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Did Madison Bumgarner just have the best August of his career?

All signs point to him having turned into the skid of a physical decline. Did last month prove he’s reinvented himself?

MLB: Oakland Athletics at San Francisco Giants Sergio Estrada-USA TODAY Sports

Tonight will be the first of probably the last six starts of Madison Bumgarner’s Giants career. At least, it’s theoretically possible that will be the case. If Bumgarner leaves or even if he returns, his next contract figures to be substantially greater than the last one he signed, and not simply because of his World Series heroics from five years ago.

After what looked like an unavoidable physical decline that would lead to nothing but pain and sadness for him and everyone who watched, Bumgarner’s 2019 season has been a fantastic pre-free agency campaign. He’s set up to make at least as many starts as he did in 2016, his last All-Star campaign. His strikeouts, walks, and hits per nine have all returned to pre-dirt bike accident levels, along with his four-seam fastball velocity. His 3.73 FIP and 3.1 fWAR are all within the top 30 of MLB starting pitchers, too. And last month, he had maybe his best month of the year.

His August line of 37 IP in six starts, with 37 K/7 BB, 25 hits, and 6 home runs allowed gave him a 3.16 ERA and 0.865 WHIP. The Giants were 5-1 in those starts. He lowered his season ERA from 3.92 to 3.62.

Now, maybe you want to look at his July and say that was the better month (1-0, 2.70 ERA in 5 starts and 30 IP), but one of those starts was shortened by a line drive. The Cardinals have had Bumgarner’s number a little bit (4.59 ERA in 11 regular season meetings), so maybe that abbreviated start (which came against St. Louis) might not have been so clean. Maybe it would’ve been great. We’ll never know. What we do know is that August has always been Bumgarner’s time to shine.

He has a 27-16 record in 58 August starts over his career. He’s struck out 381 in 380.2 IP, walked just 93, and has a WHIP of 1.085. He’s made the most starts and pitched the most innings in August, and it’s obvious why. The dirt bike accident and broken pinkie in back to back seasons hurt his first half numbers, but August is the time of year in both cases when he started to regain his strength.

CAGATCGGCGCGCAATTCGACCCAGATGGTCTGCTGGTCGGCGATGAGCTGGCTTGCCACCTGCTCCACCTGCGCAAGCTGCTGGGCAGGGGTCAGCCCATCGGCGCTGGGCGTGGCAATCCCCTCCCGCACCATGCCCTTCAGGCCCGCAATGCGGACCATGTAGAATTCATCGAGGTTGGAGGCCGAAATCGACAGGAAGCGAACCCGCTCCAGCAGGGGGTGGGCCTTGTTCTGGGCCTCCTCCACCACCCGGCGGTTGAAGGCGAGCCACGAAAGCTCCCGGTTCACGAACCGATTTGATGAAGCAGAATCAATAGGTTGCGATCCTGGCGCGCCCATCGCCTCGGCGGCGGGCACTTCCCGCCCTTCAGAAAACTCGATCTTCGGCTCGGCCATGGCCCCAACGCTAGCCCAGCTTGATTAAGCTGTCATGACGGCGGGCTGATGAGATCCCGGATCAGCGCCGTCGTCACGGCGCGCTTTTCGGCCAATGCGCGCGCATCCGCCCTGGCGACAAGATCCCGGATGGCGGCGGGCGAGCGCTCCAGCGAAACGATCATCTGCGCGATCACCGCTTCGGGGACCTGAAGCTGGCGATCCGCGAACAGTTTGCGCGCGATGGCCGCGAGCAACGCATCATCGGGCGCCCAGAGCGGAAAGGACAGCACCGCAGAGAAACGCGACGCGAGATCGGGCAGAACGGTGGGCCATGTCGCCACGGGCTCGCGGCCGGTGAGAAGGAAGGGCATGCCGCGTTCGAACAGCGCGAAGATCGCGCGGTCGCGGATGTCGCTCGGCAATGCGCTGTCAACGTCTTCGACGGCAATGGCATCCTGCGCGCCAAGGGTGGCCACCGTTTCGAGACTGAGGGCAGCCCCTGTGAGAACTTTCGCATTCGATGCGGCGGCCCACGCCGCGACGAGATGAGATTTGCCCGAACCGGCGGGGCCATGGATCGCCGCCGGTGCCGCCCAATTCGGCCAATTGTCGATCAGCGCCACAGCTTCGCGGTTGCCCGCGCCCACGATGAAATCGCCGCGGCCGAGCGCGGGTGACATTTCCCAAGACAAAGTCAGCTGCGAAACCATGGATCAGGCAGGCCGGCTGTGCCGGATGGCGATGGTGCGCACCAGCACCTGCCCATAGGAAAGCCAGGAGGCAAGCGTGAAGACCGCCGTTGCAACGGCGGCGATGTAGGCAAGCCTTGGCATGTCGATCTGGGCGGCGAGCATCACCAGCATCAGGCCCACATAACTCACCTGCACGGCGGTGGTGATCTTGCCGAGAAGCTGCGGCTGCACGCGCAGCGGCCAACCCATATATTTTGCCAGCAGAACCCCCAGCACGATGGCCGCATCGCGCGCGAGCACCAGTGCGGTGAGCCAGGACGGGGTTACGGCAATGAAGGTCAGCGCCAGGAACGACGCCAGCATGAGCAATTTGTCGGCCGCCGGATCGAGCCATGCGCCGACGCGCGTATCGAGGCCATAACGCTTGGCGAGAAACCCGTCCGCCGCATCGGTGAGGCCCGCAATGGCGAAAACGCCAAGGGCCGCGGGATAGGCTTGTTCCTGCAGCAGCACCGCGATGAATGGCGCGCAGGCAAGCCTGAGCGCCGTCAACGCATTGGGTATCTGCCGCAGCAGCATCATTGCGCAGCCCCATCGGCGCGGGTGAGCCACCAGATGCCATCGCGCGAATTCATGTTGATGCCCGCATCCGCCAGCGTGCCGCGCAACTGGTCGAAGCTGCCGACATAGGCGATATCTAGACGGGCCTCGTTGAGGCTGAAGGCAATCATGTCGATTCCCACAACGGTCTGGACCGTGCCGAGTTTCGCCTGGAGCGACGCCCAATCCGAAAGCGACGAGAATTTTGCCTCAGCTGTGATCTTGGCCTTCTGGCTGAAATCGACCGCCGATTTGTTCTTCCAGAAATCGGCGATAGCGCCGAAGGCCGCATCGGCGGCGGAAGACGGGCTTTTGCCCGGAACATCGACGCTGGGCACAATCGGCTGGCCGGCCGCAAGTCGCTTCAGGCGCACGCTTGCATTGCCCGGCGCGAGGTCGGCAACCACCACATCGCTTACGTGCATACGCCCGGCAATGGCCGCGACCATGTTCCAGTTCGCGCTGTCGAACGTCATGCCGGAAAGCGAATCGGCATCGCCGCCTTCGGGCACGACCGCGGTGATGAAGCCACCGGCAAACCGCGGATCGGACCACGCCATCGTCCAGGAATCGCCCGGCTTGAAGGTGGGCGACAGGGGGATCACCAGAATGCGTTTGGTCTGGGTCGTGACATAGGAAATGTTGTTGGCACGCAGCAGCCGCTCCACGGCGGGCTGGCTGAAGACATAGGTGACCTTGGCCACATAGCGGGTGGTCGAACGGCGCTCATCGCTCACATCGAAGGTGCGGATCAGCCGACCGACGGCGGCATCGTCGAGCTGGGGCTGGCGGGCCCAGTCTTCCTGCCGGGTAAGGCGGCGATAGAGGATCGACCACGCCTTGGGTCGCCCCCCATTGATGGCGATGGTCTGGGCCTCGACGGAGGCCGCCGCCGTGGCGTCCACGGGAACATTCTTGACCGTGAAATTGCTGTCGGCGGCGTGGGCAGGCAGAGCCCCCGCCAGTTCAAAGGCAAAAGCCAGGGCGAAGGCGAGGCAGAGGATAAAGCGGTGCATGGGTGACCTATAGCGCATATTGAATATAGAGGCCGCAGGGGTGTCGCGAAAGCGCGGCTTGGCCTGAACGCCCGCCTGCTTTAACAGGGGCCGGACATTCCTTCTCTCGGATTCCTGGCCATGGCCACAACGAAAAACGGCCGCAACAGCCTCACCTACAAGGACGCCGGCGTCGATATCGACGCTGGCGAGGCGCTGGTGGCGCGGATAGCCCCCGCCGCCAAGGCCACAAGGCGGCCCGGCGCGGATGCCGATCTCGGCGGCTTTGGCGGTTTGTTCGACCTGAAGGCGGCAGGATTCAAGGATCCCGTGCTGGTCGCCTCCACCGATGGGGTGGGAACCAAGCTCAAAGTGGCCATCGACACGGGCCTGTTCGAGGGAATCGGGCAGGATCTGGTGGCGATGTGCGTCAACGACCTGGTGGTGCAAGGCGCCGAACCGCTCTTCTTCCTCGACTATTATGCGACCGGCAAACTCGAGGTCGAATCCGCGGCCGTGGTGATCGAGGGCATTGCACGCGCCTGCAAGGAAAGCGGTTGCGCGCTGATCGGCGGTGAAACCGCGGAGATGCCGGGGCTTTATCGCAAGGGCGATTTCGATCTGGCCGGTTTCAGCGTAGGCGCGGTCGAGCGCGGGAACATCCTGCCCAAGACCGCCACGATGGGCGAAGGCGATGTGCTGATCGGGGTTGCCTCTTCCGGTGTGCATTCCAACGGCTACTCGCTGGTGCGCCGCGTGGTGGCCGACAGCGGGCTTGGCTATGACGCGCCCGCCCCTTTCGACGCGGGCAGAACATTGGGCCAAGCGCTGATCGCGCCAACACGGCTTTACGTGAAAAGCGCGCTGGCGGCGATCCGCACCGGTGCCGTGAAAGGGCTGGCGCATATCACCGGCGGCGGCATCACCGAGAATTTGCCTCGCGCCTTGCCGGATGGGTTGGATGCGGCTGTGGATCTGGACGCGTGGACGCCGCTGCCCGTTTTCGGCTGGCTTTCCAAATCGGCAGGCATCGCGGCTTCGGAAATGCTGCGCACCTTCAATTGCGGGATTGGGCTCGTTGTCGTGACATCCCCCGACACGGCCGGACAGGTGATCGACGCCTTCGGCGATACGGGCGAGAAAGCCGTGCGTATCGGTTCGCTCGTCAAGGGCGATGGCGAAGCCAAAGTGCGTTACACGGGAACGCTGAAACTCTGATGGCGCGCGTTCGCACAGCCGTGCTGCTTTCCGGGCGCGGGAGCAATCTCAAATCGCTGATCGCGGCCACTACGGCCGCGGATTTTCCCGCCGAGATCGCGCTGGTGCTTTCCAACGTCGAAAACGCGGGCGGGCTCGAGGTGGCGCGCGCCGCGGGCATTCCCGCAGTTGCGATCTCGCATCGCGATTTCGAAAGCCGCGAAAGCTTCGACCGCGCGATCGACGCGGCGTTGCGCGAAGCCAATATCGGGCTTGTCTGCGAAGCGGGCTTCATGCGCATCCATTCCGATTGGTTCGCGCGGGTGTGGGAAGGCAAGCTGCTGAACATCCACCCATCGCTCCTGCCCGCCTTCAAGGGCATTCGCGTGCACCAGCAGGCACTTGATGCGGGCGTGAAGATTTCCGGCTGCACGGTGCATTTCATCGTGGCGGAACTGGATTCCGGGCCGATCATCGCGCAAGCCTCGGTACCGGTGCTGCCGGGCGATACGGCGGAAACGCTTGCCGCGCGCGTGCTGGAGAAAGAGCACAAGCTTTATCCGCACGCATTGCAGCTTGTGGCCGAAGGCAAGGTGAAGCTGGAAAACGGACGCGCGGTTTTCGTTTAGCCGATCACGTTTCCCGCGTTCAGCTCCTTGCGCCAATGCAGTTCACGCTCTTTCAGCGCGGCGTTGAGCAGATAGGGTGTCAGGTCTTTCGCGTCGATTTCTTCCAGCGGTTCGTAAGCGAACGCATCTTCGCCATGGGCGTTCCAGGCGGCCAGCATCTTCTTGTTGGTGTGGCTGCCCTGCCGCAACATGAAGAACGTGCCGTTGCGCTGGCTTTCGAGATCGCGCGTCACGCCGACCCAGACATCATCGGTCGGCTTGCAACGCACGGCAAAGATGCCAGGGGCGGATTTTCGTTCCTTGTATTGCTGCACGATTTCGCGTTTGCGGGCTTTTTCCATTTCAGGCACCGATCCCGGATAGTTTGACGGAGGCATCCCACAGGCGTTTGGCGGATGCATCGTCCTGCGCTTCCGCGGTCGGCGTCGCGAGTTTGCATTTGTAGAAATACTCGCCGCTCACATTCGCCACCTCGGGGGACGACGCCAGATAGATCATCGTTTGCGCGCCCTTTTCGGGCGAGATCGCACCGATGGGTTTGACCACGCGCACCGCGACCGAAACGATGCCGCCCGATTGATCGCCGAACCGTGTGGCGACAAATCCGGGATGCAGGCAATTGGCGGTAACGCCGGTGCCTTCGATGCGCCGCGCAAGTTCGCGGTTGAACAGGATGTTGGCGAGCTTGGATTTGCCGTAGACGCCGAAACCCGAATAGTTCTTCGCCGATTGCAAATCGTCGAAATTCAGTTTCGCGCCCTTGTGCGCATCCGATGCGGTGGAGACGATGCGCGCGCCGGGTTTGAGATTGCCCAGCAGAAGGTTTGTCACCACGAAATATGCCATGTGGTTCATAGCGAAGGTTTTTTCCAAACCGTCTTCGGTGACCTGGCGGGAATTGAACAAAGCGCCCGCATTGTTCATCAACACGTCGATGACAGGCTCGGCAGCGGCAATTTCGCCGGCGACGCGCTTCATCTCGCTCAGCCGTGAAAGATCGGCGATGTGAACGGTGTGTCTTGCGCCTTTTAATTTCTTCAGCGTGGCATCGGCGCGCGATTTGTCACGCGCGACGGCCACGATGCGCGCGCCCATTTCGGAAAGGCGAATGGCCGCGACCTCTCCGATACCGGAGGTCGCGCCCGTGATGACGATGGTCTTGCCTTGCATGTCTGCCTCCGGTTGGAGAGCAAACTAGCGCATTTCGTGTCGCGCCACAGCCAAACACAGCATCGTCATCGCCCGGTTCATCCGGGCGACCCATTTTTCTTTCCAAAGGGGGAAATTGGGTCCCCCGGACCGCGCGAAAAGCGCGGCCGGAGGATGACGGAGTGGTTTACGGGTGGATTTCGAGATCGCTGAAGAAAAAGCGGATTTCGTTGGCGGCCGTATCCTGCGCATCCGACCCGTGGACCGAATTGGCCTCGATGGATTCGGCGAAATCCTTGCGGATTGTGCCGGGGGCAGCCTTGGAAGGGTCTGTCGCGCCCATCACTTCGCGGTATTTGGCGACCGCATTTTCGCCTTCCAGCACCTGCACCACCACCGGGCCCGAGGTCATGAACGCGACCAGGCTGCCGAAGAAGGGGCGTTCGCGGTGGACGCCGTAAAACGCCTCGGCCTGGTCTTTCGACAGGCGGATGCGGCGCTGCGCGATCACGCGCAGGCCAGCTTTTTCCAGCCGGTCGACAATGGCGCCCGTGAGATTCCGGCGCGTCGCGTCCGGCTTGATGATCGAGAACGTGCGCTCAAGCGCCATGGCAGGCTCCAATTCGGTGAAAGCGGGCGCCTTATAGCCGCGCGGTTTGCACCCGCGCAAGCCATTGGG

Has Bumgarner managed to make the adjustment he needs to extend his stellar career deep into his thirties? How he finishes this year will be the first sign of that. Here’s how August 2019 compares to the other Augusts of Bumgarner’s record:

The Augusts of Madison Bumgarner

2019 6 37 3.16 37 7 25 6
2018 6 39 2.08 35 14 36 4
2017 5 33 2.73 32 6 28 5
2016 6 37 4.14 37 13 35 6
2015 5 37.2 1.43 53 4 23 0
2014 6 46 1.57 56 3 26 4
2013 6 36.1 3.47 33 16 34 2
2012 6 39.1 2.97 38 9 30 4
2011 6 43 2.30 42 11 36 5
2010 6 32.1 5.29 18 10 47 5

Bumgarner’s 1.22 HR/9 is above his career average of 0.92, but that’s lower than the 1.38 he had in post-dirt bike 2017 and still 38th-best in baseball, tied with Dakota Hudson and better than Gerrit Cole (1.33). It also explains the elevated ERA and the higher than (career) average FIP. Still good, but not quite elite. But where he comes up short, he still shows considerable improvement over the last two seasons. Fringelite?

No, Madison Bumgarner did not have the best August of his career this past month, but he had an August on par with the best Augusts of his career.

Now, September... that’s an interesting month. Not the best month for him, but not the worst (that’s April). In 48 career September games, he has a 23.7% strikeout rate, 4.9% walk rate, and 3.26 ERA. I’m pointing this out at the end here because his 2019 season line of a 3.62 ERA, 24.9% strikeout rate, and 5.1% walk rate seem to be right in line with that. If he does what he’s always done and what he has continued to do, then it will be undeniable: he’s back.